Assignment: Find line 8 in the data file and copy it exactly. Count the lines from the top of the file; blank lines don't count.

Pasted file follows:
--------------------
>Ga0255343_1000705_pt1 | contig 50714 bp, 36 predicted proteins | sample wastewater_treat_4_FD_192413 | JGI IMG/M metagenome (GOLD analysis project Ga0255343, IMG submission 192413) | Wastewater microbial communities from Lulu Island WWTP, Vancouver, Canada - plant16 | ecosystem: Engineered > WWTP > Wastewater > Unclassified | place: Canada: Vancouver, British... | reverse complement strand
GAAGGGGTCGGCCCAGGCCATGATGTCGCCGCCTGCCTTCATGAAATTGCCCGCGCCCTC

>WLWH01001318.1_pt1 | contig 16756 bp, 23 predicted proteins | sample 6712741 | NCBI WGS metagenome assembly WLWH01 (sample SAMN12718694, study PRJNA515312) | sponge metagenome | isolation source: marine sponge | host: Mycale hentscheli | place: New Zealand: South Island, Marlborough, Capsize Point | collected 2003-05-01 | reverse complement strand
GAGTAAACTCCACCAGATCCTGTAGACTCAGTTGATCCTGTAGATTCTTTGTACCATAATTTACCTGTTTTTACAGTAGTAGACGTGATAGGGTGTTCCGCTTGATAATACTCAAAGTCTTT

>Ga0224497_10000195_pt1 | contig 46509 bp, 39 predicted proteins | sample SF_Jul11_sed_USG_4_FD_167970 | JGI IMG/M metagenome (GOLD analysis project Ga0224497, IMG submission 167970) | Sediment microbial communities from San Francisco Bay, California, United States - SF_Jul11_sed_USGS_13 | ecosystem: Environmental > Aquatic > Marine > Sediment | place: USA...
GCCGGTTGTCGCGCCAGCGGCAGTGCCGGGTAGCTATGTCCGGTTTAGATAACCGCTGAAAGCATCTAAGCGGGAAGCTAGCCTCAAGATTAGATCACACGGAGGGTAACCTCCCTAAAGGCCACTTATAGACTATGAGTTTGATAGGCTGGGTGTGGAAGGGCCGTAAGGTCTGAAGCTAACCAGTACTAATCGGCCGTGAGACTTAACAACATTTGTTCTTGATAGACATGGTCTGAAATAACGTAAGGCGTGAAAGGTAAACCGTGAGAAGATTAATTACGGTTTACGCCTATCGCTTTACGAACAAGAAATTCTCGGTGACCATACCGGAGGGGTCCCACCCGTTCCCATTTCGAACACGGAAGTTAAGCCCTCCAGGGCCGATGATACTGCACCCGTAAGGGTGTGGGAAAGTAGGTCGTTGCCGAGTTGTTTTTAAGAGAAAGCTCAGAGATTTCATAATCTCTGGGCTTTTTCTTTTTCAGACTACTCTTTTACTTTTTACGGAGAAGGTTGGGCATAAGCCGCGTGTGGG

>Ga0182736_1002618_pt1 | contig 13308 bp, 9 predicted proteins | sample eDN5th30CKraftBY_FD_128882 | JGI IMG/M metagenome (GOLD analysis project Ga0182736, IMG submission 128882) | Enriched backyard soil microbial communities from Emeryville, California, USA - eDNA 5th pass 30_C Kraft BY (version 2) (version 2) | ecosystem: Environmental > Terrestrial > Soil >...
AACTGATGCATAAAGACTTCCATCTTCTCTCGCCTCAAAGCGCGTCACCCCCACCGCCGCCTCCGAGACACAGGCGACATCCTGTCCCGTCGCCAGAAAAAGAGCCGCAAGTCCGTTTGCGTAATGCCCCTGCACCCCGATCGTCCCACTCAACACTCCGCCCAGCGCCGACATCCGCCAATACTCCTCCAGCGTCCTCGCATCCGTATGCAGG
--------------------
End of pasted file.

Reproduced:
AACTGATGCATAAAGACTTCCATCTTCTCTCGCCTCAAAGCGCGTCACCCCCACCGCCGCCTCCGAGACACAGGCGACATCCTGTCCCGTCGCCAGAAAAAGAGCCGCAAGTCCGTTTGCGTAATGCCCCTGCACCCCGATCGTCCCACTCAACACTCCGCCCAGCGCCGACATCCGCCAATACTCCTCCAGCGTCCTCGCATCCGTATGCAGG